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China’s Belt and Road Initiative (BRI) has ambitions to reshape the global economy by connecting more than 60 countries across Asia, Europe and Africa through trade and infrastructure projects. All told, it’s envisioned that nearly two-thirds of the world’s population will in some way be connected through BRI projects in the future. Some economists estimate BRI could increase global trade by 12%.
Despite these benefits, many questions have been raised about China’s motivations for the initiative, and whether Beijing can afford the US$1 trillion it has committed to infrastructure projects and its partners can afford the debt they are taking on. Some fear BRI could be a Trojan horse for global domination through debt traps.
Sri Lanka is often cited as a cautionary tale. Unable to repay the loans on a US$1.5 billion port construction project, the Sri Lankan government agreed to give China a 99-year lease on the port instead. The ports and shipping minister said at the time:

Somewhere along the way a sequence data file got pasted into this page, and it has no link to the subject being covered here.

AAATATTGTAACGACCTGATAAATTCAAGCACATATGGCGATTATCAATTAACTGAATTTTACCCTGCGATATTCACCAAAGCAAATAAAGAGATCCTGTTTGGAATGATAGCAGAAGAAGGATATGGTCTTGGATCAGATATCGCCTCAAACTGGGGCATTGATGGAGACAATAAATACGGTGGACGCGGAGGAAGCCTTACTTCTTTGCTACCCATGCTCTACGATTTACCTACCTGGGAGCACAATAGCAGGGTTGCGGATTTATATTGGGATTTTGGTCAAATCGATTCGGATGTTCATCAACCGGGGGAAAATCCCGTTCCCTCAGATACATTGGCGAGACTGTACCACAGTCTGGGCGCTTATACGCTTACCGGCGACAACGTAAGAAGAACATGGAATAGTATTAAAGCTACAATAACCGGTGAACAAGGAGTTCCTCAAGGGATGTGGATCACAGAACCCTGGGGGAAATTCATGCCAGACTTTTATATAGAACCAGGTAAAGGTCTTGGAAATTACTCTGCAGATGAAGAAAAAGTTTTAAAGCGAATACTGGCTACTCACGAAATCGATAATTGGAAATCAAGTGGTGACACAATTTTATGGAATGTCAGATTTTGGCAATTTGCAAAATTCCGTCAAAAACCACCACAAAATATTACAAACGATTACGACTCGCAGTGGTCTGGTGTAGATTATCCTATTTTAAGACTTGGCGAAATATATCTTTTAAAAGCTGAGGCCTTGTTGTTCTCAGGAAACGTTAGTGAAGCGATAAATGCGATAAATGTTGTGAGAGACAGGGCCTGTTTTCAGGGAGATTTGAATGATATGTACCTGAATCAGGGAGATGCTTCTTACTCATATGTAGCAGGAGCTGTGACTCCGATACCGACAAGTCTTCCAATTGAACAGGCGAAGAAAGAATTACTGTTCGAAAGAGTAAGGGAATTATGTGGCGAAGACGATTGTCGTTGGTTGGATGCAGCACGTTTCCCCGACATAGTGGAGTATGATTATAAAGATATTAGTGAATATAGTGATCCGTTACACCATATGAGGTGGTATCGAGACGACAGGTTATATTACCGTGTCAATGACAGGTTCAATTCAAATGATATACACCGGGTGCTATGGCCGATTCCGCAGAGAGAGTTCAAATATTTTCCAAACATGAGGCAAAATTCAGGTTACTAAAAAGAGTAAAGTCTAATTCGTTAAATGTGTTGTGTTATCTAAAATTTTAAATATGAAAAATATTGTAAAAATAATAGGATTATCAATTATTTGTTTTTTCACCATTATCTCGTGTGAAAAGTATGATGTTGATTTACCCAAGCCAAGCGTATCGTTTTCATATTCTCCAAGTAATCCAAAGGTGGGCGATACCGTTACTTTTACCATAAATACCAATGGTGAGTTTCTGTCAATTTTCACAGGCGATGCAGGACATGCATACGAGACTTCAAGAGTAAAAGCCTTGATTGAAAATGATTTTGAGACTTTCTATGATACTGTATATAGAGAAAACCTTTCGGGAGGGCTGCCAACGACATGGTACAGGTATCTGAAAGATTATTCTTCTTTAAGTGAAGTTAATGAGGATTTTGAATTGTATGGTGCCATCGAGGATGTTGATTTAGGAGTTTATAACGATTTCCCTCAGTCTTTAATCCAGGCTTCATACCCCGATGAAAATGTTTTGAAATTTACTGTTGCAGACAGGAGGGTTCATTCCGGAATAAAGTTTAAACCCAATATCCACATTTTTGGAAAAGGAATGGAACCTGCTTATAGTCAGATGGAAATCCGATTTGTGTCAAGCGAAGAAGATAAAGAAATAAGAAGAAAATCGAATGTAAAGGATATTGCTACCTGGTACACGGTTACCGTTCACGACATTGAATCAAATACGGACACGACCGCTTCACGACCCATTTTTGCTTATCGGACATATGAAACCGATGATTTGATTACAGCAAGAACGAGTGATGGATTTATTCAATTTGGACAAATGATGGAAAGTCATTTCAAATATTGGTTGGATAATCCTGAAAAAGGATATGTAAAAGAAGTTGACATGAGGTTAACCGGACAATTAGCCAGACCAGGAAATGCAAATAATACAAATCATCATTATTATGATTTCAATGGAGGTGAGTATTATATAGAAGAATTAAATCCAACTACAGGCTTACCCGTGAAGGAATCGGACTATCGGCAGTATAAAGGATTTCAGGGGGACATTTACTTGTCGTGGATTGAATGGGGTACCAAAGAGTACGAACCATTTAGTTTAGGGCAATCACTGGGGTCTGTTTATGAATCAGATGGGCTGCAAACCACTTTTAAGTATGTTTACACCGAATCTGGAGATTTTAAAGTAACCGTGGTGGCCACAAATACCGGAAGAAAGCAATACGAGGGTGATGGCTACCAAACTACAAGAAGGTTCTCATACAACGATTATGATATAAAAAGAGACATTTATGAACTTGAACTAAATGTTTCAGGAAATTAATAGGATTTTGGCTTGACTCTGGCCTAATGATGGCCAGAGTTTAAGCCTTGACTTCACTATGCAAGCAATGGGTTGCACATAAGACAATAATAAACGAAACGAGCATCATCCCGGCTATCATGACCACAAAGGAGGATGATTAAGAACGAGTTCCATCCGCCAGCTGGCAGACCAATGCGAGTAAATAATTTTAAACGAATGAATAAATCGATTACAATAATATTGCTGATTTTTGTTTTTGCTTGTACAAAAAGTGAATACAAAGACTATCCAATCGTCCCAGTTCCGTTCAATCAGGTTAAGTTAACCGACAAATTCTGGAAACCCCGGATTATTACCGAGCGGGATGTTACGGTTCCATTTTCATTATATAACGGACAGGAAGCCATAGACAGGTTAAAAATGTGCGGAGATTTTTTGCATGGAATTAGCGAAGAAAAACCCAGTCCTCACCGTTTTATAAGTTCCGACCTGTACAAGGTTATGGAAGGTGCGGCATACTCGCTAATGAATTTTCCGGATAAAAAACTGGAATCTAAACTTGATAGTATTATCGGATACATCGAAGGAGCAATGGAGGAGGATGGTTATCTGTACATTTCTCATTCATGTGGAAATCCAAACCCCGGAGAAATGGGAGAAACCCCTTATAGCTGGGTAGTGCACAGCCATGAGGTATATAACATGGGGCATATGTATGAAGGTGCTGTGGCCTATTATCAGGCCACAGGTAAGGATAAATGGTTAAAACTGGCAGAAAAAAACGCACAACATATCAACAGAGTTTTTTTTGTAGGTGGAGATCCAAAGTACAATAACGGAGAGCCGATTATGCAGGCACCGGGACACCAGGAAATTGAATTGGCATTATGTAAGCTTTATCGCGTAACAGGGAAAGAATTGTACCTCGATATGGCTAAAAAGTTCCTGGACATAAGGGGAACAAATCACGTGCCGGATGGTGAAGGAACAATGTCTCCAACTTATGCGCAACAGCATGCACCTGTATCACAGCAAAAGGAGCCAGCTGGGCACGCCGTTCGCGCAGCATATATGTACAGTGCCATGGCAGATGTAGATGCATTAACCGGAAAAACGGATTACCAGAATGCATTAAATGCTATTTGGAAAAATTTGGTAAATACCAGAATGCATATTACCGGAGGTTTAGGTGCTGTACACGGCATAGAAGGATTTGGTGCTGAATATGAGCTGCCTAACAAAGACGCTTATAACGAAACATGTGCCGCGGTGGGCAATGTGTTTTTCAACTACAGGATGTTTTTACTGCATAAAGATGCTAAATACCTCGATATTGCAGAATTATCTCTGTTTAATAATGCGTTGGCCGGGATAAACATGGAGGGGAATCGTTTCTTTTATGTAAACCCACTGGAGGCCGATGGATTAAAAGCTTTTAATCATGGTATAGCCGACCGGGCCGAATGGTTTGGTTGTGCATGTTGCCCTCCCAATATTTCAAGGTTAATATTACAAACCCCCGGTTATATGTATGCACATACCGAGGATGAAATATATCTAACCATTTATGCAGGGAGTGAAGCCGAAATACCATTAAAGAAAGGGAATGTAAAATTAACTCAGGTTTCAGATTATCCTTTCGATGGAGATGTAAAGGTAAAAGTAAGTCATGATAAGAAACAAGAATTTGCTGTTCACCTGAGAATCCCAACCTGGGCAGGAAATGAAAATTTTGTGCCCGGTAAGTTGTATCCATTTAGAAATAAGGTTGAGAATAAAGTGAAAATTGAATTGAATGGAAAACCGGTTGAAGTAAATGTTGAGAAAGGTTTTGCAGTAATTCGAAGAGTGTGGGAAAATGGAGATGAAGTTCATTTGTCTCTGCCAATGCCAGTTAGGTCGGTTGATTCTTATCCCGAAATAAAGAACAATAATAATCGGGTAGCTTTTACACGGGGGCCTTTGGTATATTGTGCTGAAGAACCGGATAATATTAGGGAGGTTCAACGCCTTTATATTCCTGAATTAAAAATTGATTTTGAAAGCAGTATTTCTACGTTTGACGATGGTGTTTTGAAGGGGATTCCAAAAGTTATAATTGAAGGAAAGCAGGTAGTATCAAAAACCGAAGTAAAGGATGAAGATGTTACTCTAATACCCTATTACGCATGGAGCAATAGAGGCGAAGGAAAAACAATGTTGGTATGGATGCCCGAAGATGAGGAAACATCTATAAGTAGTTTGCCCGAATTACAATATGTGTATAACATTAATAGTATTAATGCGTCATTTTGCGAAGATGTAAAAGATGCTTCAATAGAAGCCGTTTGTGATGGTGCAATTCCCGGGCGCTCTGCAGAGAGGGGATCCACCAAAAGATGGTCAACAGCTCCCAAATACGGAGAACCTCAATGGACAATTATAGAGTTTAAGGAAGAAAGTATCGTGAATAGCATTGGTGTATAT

We had to take a decision to get out of this debt trap.
Nepal takes the plungeDespite fears over loans they can’t pay back, many small countries have accepted BRI as an alternative pathway to economic prosperity. Nepal is one of them – it entered into BRI last year with great enthusiasm.
Then in June of this year, Nepali Prime Minister K.P. Sharma Oli travelled to China to sign agreements worth US$2.4 billion on everything from infrastructure and energy projects to post-disaster reconstruction efforts.
This article first appeared on theconversation.com
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